The life of a Marine Biologist
Every time I tell people that I am a Marine Biologist I get the same two responses: “I always wanted to study that, but you know, I went to law (med, engineering, etc.) school because it was a better investment” followed by “ You are so lucky, to just go to the beach every day”.
We marine biologists endure long hours of diving, or under the sun or in a boat with bad weather, carrying the equipment, the tanks, oh the tanks! and more often than preferred, getting stung by jellyfishes and fire corals just right on the only inch that is not covered by neoprene. However our work does have advantages.
The Office: my fieldwork is in Los Roques Archipelago National Park, Southern Caribbean just off the coast of Venezuela and between (by many, many nautical miles) Trinidad & Tobago and Bonaire. It is composed of more than 50 coralline keys with coral reefs, seagrass beds and extremely pristine mangroves… Imagine a Caribbean vacation catalogue and you will picture Los Roques scenery.
….In this matter, people are definitely right, I do go to the beach.
The Dressing Code: instead of a lab coat (which I do wear sometimes),
safety glasses and nitrile gloves or a suit and tie, I wear a wetsuit, diving mask and fins. I do not need to worry about the hair and all that other stuff that makes people wake up three hours prior to getting out of the house five days a week. Although it sounds (or
read) great, I have to admit that I have encountered some disadvantages. First,
nobody believes we are scientists, since we lack a lab coat, we get a really
bizarre tan on the ankles and the hands and there is the uncomfortable truth of
The Clients: working in conservation, we often have two types of “clients”: a threatened species and the community associated with its habitat. I work with the pillar coral, a wonderfully unique stony coral, which is rare not only because its occurrence is low, but also because it has many characteristics that other corals in the Caribbean do not share. For example, it always has its polyps displayed, looking like a furry animal. You just want to hug it, but don´t please!.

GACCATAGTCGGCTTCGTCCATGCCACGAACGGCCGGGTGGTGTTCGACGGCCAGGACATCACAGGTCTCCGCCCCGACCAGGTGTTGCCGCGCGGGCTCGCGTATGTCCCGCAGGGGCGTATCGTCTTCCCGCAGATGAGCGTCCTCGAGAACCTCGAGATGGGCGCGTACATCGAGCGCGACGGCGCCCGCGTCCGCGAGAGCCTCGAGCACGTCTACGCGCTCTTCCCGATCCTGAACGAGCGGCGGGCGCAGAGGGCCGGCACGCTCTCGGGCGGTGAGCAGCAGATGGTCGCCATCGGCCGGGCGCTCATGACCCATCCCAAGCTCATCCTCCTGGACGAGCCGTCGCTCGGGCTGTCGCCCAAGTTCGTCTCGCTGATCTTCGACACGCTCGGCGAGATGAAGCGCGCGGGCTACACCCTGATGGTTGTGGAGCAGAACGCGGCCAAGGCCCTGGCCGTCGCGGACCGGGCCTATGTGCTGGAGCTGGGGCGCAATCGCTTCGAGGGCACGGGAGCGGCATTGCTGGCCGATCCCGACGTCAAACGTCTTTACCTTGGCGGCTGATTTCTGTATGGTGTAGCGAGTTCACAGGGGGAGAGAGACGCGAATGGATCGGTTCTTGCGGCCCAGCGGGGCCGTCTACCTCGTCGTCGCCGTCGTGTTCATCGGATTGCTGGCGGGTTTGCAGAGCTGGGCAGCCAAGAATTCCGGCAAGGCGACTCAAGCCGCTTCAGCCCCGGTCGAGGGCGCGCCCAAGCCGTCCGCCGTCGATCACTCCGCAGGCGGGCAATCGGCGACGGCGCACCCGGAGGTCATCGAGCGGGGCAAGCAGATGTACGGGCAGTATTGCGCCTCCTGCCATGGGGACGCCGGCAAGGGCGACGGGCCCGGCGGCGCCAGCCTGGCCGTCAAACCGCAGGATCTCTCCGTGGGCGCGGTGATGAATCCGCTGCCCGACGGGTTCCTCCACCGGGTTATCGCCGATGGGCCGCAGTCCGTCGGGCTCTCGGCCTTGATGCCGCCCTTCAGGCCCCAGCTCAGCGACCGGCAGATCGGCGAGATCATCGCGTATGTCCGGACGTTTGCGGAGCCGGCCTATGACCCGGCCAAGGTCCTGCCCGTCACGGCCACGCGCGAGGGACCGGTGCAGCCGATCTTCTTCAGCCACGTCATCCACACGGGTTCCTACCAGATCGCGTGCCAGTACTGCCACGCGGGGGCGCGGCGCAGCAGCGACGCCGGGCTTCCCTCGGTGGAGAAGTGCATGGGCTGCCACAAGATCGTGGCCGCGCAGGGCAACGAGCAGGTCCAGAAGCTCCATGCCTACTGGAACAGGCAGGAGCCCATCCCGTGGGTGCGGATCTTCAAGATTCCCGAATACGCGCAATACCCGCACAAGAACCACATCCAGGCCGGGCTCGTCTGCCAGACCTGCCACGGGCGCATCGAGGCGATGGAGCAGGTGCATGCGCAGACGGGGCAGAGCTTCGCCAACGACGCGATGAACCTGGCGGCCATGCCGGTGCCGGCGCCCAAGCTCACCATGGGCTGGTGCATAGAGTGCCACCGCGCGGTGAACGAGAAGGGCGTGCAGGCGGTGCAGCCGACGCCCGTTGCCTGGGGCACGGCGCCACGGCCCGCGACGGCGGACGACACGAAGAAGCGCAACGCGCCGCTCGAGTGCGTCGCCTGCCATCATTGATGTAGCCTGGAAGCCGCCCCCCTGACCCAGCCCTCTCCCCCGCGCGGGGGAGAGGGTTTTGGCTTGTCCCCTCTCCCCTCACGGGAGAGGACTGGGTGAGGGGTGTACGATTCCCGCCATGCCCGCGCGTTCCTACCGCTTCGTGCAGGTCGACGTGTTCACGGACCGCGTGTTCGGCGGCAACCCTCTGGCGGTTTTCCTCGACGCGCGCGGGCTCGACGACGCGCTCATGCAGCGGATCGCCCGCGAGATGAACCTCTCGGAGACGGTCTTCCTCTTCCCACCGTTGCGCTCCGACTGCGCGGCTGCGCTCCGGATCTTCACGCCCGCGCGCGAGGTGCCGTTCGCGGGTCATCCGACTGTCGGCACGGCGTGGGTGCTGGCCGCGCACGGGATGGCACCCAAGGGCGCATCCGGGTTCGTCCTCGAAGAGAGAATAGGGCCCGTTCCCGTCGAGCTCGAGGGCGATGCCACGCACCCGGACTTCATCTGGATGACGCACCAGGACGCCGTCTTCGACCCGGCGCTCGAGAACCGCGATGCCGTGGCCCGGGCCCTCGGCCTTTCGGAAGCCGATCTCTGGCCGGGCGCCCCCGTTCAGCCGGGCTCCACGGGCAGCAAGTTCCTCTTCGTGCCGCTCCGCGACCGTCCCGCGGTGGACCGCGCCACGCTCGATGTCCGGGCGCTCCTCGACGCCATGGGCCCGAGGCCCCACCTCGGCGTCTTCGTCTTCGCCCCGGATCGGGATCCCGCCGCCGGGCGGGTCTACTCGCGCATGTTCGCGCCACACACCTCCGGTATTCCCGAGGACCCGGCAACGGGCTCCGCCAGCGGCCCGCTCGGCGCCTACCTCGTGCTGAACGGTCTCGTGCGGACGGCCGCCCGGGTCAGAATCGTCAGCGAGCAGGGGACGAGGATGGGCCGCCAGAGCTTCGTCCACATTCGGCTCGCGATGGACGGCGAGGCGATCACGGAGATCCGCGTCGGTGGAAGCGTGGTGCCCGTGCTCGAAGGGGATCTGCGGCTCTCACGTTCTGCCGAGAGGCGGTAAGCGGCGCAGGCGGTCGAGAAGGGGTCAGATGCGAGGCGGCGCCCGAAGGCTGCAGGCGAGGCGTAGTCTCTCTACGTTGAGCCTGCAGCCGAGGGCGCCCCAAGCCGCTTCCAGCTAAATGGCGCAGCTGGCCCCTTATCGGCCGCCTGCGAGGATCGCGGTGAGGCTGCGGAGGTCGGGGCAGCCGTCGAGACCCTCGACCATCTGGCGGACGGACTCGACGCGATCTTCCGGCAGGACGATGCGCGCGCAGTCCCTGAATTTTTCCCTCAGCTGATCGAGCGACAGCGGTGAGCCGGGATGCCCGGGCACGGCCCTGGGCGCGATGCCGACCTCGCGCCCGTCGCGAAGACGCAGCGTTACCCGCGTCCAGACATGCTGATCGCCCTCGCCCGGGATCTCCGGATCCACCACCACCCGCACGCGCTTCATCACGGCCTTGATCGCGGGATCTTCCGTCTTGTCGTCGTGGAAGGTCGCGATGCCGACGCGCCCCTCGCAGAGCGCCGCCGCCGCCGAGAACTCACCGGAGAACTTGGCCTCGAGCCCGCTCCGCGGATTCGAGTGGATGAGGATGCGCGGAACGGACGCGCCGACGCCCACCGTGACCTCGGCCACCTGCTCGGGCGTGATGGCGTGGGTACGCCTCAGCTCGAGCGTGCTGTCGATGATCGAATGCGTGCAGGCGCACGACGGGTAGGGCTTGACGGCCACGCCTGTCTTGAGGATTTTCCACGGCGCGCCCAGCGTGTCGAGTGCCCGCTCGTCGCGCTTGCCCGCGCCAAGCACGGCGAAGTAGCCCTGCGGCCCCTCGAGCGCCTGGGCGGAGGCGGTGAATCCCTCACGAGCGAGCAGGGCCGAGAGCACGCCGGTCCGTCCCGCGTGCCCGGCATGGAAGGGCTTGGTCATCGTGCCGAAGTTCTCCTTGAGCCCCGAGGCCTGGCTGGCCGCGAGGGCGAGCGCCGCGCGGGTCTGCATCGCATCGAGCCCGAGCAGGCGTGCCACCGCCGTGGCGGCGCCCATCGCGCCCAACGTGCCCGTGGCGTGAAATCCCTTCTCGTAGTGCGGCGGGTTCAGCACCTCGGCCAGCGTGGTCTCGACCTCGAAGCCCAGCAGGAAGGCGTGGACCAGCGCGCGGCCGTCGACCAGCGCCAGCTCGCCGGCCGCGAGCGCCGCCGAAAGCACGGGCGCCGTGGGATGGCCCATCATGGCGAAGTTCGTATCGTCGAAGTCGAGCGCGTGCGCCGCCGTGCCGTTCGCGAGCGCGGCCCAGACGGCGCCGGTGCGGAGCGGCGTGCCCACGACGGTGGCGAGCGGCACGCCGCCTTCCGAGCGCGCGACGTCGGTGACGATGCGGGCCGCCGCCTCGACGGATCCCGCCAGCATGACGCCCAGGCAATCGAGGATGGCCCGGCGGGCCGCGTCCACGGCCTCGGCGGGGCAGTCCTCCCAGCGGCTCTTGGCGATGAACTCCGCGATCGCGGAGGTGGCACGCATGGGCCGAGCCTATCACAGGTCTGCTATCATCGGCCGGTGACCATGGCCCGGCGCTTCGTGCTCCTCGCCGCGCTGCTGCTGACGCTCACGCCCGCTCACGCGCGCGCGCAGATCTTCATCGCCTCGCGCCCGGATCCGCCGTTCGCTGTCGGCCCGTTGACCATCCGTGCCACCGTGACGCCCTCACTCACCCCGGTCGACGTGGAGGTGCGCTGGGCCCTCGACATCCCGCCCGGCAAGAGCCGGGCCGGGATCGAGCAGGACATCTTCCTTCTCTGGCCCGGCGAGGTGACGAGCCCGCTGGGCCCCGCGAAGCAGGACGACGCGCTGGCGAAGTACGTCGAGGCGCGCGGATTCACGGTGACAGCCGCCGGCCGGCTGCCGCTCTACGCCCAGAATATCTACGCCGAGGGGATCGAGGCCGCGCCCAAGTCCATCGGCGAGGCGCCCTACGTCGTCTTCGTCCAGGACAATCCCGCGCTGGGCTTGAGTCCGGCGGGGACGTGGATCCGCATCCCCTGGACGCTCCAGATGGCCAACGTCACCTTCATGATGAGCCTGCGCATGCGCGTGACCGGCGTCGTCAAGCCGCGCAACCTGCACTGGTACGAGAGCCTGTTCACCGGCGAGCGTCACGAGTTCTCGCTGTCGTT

Community wise, I have to interact with many stakeholders, all extraordinary people. During the last field trip it was spiny lobster fishing season. Most of the artisanal fishermen were in campaign staying at Palafito. This is a Spanish word for shacks uplifted over the water by pillars; actually the country´s name comes from the impression Columbus had when he saw the native’s villages made by Palafitos at the Oricono River delta, which reminded him of Venice.
I am digressing; back to my clients. The Palafito is actually in the middle of nowhere, north in the inner lagoon of the archipelago. We went there to interview the fishermen who had been somewhat reluctant to the overall idea of researchers and scientists. In spite of this, after they knew we were staying at Doña Felipa´s house, they agreed to answer to our questions and the cook sent a couple of fried snappers, because it was noon and “people from the city do not eat enough phosphorus, that is why you all are so pale…”.
Doña Felipa is the daughter of one of the first fishermen that moved from Margarita Island to Los Roques. Her father was who built Palafito back in the 1970s. She receives people on her house, like a lodge, but guests are treated as family. She takes proud of what she does and that night she was even prouder. She managed to make a Quesillo (the Venezuelan version of custard or crème bruleé) without eggs, as to end a special dinner of lobster rice, because “you boys and girls don´t eat well in the city and need energy to go to the sea”.
The Work: after that marvellous dinner and a good sleep, we were to finalize the census of the pillar coral. The only part of the archipelago where we have not searched, because the conditions have had not permitted us in the whole year. November is a low wind month (generally) and the waves are lower outside the east barrier allowing us to get there. At least according to our Super captain Jean, because honestly 3 m waves in deep blue are not what I would call “great calm”. Jean says: Fran, this is the calmest it would ever get. After a bumping ride, off to the water:
-…. Substrate: pavement, dominated by gorgonids, one colony, two colonies…Wow! a huge elkhorn coral, healthy…..three colonies…., two rays……..a green Tourtle!!…….. no more colonies, 3 Km done, next site…..same substrate, no colonies so far….. a school of decent sized common jacks… they approached me, the fishing here must be low for they don´t fear me… great, they are swimming with me……uh! one shark….. one colony,….. two colonies…..another shark….ehhh..four sharks….
Ok pretty jacks, get away from me..-
Back to the boat, four more sites and the east barrier was done. The day after as we waited for the plane to arrive to the main island a tourist approached me, and after a few comments on his vacation I inevitably heard it again…. You are so lucky to go to the beach every day. I responded: yes, sir, although unfortunately I do not live by the sea I am extremely lucky to do a meaningful job and also to do it by the beach.